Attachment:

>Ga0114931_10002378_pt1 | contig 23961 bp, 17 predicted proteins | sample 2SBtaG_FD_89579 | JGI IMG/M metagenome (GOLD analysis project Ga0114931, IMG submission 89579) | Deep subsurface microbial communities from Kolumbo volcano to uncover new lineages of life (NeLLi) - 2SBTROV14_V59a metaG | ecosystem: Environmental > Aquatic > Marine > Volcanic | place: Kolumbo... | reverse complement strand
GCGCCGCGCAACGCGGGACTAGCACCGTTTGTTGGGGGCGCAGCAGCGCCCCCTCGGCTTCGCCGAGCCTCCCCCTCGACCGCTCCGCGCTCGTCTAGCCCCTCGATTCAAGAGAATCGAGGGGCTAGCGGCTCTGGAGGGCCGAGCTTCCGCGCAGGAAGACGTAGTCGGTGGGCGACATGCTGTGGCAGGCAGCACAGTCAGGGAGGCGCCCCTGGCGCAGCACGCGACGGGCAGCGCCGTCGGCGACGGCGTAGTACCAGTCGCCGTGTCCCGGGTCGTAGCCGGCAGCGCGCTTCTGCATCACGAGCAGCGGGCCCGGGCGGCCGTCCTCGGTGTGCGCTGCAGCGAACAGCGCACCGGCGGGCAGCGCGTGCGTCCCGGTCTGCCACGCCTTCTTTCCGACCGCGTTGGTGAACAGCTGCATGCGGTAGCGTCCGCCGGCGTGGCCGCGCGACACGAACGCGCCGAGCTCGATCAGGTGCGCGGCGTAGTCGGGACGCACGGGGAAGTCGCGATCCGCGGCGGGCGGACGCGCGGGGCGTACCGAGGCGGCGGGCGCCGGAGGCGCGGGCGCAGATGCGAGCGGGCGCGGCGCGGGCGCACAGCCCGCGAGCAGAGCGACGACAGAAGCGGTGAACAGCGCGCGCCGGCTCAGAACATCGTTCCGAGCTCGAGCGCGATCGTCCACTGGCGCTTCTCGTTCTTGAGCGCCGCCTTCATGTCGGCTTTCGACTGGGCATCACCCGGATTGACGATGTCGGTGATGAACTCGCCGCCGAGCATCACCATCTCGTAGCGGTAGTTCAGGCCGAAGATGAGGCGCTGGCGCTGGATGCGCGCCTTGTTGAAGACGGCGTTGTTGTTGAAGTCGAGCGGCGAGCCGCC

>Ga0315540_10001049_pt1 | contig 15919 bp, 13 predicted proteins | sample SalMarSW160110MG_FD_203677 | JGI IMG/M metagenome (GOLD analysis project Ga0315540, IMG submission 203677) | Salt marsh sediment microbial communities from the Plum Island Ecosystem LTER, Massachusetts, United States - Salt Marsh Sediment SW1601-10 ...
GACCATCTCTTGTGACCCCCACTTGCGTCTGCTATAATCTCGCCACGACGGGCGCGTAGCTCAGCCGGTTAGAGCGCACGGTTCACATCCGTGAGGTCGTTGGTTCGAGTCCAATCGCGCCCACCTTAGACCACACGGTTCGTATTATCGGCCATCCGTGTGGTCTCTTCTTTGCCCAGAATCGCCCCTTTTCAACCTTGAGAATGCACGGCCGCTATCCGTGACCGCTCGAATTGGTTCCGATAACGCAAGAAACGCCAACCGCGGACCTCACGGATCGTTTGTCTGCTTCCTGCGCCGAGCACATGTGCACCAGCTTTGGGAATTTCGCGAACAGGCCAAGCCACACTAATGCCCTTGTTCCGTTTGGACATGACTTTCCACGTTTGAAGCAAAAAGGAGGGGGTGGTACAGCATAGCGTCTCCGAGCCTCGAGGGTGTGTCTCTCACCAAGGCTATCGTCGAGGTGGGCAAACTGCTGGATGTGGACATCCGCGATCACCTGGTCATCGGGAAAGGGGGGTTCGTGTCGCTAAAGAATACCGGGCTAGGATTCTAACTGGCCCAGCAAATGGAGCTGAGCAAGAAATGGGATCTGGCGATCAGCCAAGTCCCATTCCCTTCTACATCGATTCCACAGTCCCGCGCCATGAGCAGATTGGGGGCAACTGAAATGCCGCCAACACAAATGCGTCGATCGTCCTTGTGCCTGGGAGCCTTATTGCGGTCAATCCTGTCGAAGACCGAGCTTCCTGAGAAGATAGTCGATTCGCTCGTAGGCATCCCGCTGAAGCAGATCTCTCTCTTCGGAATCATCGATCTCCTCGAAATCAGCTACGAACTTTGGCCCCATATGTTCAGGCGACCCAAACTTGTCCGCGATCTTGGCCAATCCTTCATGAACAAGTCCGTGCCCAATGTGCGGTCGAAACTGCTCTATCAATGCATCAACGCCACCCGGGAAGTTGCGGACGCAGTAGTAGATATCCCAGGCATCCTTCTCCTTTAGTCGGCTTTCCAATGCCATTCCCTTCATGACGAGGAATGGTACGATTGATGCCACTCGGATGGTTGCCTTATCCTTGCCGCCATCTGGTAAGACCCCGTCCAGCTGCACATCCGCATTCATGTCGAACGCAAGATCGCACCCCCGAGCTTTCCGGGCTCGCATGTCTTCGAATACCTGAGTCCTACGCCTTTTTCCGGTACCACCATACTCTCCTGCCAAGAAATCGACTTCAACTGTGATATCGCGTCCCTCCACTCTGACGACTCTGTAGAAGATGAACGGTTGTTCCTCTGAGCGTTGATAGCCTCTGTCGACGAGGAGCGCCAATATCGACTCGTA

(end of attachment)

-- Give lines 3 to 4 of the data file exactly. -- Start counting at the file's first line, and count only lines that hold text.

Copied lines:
>Ga0315540_10001049_pt1 | contig 15919 bp, 13 predicted proteins | sample SalMarSW160110MG_FD_203677 | JGI IMG/M metagenome (GOLD analysis project Ga0315540, IMG submission 203677) | Salt marsh sediment microbial communities from the Plum Island Ecosystem LTER, Massachusetts, United States - Salt Marsh Sediment SW1601-10 ...
GACCATCTCTTGTGACCCCCACTTGCGTCTGCTATAATCTCGCCACGACGGGCGCGTAGCTCAGCCGGTTAGAGCGCACGGTTCACATCCGTGAGGTCGTTGGTTCGAGTCCAATCGCGCCCACCTTAGACCACACGGTTCGTATTATCGGCCATCCGTGTGGTCTCTTCTTTGCCCAGAATCGCCCCTTTTCAACCTTGAGAATGCACGGCCGCTATCCGTGACCGCTCGAATTGGTTCCGATAACGCAAGAAACGCCAACCGCGGACCTCACGGATCGTTTGTCTGCTTCCTGCGCCGAGCACATGTGCACCAGCTTTGGGAATTTCGCGAACAGGCCAAGCCACACTAATGCCCTTGTTCCGTTTGGACATGACTTTCCACGTTTGAAGCAAAAAGGAGGGGGTGGTACAGCATAGCGTCTCCGAGCCTCGAGGGTGTGTCTCTCACCAAGGCTATCGTCGAGGTGGGCAAACTGCTGGATGTGGACATCCGCGATCACCTGGTCATCGGGAAAGGGGGGTTCGTGTCGCTAAAGAATACCGGGCTAGGATTCTAACTGGCCCAGCAAATGGAGCTGAGCAAGAAATGGGATCTGGCGATCAGCCAAGTCCCATTCCCTTCTACATCGATTCCACAGTCCCGCGCCATGAGCAGATTGGGGGCAACTGAAATGCCGCCAACACAAATGCGTCGATCGTCCTTGTGCCTGGGAGCCTTATTGCGGTCAATCCTGTCGAAGACCGAGCTTCCTGAGAAGATAGTCGATTCGCTCGTAGGCATCCCGCTGAAGCAGATCTCTCTCTTCGGAATCATCGATCTCCTCGAAATCAGCTACGAACTTTGGCCCCATATGTTCAGGCGACCCAAACTTGTCCGCGATCTTGGCCAATCCTTCATGAACAAGTCCGTGCCCAATGTGCGGTCGAAACTGCTCTATCAATGCATCAACGCCACCCGGGAAGTTGCGGACGCAGTAGTAGATATCCCAGGCATCCTTCTCCTTTAGTCGGCTTTCCAATGCCATTCCCTTCATGACGAGGAATGGTACGATTGATGCCACTCGGATGGTTGCCTTATCCTTGCCGCCATCTGGTAAGACCCCGTCCAGCTGCACATCCGCATTCATGTCGAACGCAAGATCGCACCCCCGAGCTTTCCGGGCTCGCATGTCTTCGAATACCTGAGTCCTACGCCTTTTTCCGGTACCACCATACTCTCCTGCCAAGAAATCGACTTCAACTGTGATATCGCGTCCCTCCACTCTGACGACTCTGTAGAAGATGAACGGTTGTTCCTCTGAGCGTTGATAGCCTCTGTCGACGAGGAGCGCCAATATCGACTCGTA